While there is limited research on the impact of pet ownership on the microbiome, prior research has demonstrated an impact of pet exposure on other adult microbiomes, such as the skin, with the dog ownership significantly altering the microbiome (Song et al., 2013). Others have found pet ownership increases diversity across multiple environmental microbiomes within the home and have higher relative abundances of dog-associated taxa which may impact the human microbiome as well (Dunn et al., 2013). Several culture-based studies have also demonstrated shared gut bacteria between humans and their pets (Damborg et al., 2009).
Though prior research has demonstrated an impact of pets on microbial communities, one reason we may not have observed an impact on diversity is that pet exposure may have a greater effect on the gut microbiome earlier in life, where pet exposure has been shown to impact the gut microbiome in several studies (Azad et al., 2013; Nermes et al., 2015). Studies examining the effect of age on the gut microbiome have found decreases in interpersonal variation with increasing age (Palmer et al., 2007; Yatsunenko et al., 2012) and have found that the gut microbiome begins to reflect the adult gut microbiome by 3 or 4 years of age (Yatsunenko et al., 2012; Bergstrom et al., 2014); though other studies have shown the gut microbiome undergoes constant changes in composition over a lifetime (Odamaki et al., 2016). It may be possible the gut microbiome is most susceptible to alterations by pets at an early age, though no conclusions can be reached without additional research on the pet exposure across differing age groups.
In our study, the gut microbiota was heavily dominated by members of the phylum Firmicutes, followed by a much lower relative abundance of Actinobacteria and Bacteroidetes. This is in contrast to other studies, like the Human Microbiome Project (HMP), which have shown that Bacteroidetes and Firmicutes are the most prevalent phyla in the gut (Consortium, 2012). There are several potential explanations for this difference. The first is due to DNA extraction method. The method used in this study was designed to improve lysis of Gram-positive bacteria by adding lysozyme, lysostaphin, and mutanolysin to a bead-beating protocol. Many studies on the gut microbiome have lacked appropriate enzymes to lyse Gram-positive cell walls, resulting in an underrepresentation of these bacteria (Bork et al., 2015), including the Firmicutes phylum. Other studies have found fecal collection methods may create bias by the Gram-status of the organism with Gram-positive organisms being more prevalent in fresh, frozen stools compared to commercially available collection tube kits (Watson et al., 2019). Samples for this study were not frozen until arrival in the lab (<72 h after collection), but were collected fresh and shipped at 4°C with no buffers. One additional, though less likely, explanation is the majority of participants in the study fell into the same community type. The HMP project identified four common stool community types with community type B being dominated by members of the Firmicutes phylum and low amounts of Bacteroidetes, similar to what we observed in this study, although this community type made up <10% of the HMP samples (Ding and Schloss, 2014).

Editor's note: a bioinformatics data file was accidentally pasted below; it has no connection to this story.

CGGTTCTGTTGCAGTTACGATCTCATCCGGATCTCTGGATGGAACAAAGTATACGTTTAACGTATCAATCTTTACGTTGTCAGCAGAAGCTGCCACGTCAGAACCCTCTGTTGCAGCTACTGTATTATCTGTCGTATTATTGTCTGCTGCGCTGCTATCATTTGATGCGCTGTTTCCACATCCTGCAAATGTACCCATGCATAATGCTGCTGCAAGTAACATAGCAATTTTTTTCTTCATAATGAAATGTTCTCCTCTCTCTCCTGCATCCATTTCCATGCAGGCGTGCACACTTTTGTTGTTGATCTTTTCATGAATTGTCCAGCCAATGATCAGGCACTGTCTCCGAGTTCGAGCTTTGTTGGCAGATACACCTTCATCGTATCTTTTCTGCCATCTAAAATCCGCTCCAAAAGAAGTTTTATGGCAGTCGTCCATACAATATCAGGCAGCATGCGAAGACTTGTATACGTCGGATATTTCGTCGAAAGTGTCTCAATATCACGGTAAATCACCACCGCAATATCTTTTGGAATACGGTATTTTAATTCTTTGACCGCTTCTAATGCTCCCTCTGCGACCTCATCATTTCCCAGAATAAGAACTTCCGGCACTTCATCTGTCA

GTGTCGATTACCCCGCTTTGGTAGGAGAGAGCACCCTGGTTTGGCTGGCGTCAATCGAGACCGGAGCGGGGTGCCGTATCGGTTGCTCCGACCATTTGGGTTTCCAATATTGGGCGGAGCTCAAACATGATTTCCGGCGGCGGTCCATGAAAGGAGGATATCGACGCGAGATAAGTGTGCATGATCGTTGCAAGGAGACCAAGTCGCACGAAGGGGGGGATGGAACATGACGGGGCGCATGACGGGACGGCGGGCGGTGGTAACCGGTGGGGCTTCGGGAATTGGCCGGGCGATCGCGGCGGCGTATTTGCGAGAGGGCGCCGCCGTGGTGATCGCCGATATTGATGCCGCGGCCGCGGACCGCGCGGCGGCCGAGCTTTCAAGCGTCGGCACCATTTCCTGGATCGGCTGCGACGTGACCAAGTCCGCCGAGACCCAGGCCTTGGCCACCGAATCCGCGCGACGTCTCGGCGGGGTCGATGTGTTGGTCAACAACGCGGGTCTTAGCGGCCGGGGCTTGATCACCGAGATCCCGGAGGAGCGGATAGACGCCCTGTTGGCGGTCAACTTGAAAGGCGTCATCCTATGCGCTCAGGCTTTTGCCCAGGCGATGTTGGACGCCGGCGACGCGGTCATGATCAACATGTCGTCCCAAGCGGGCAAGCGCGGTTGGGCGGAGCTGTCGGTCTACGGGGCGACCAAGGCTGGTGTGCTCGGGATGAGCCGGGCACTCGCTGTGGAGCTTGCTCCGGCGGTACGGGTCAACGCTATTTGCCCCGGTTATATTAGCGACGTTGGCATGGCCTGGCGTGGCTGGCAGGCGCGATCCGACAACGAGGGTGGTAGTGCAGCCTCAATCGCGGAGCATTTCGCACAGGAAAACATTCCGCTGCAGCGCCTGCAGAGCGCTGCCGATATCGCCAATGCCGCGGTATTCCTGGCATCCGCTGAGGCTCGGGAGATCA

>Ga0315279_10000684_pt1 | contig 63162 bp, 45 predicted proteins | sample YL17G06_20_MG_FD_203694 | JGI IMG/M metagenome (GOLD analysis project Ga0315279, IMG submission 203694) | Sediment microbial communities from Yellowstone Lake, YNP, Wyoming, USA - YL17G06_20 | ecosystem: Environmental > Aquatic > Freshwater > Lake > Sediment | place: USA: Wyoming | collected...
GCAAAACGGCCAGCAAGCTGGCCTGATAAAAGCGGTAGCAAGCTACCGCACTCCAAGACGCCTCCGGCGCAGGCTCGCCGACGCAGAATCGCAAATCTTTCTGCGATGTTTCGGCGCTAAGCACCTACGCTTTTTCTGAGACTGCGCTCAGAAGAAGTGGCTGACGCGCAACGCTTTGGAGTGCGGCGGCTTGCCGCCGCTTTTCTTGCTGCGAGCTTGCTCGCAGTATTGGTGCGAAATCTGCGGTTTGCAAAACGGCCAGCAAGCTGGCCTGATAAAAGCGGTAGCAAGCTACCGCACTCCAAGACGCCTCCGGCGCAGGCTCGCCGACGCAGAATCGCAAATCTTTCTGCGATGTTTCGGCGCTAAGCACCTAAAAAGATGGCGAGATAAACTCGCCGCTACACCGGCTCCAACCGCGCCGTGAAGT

Our study identified 4 OTUs more abundant in those with pets and 7 OTUs more abundant in those without pets. However, when we stratified this analysis by age, four of these OTUs—Clostridium (OTU1089), Blautia (OTU 411), Anaerotruncus (OTU 303), and Bacteroides (OTU 120)—were no longer significantly different, implying that these OTUs may have differed due to age and not pet exposure. Furthermore, several OTUs identified in our stratification analysis were not seen when considering the entire cohort together. It should also be noted two OTUs identified as differentially abundant were observed in the negative control samples and any difference in these OTUs (OTU 105, OTU120) is likely due to contamination. No other OTUs identified as differentially abundant were observed in the negative control samples (see S1. Text). Additional analyses of antibiotic use, probiotic consumption, and contact with healthcare showed that several of the OTUs identified as differentially abundant may have been due to the confounders. After accounting for these variables, four OTUs remaining differentially abundant (OTUS 120, 219, 303, and 784), though only OTU 219 and 784 remain after accounting for age. In humans, Clostridium XIVa is associated with short chain fatty acid production and are thought to help prevent infections in the gut. Clostridium XIVa (OTU 219) has also been found in the guts of cats and dogs (Suchodolski, 2011). We hypothesize humans may potentially come into contact with thus gut associated OTU in several ways. The first would be during cleaning up the pet's fecal material, though it may also be possible the animals transfer this organism from their tongues after the animal grooms itself.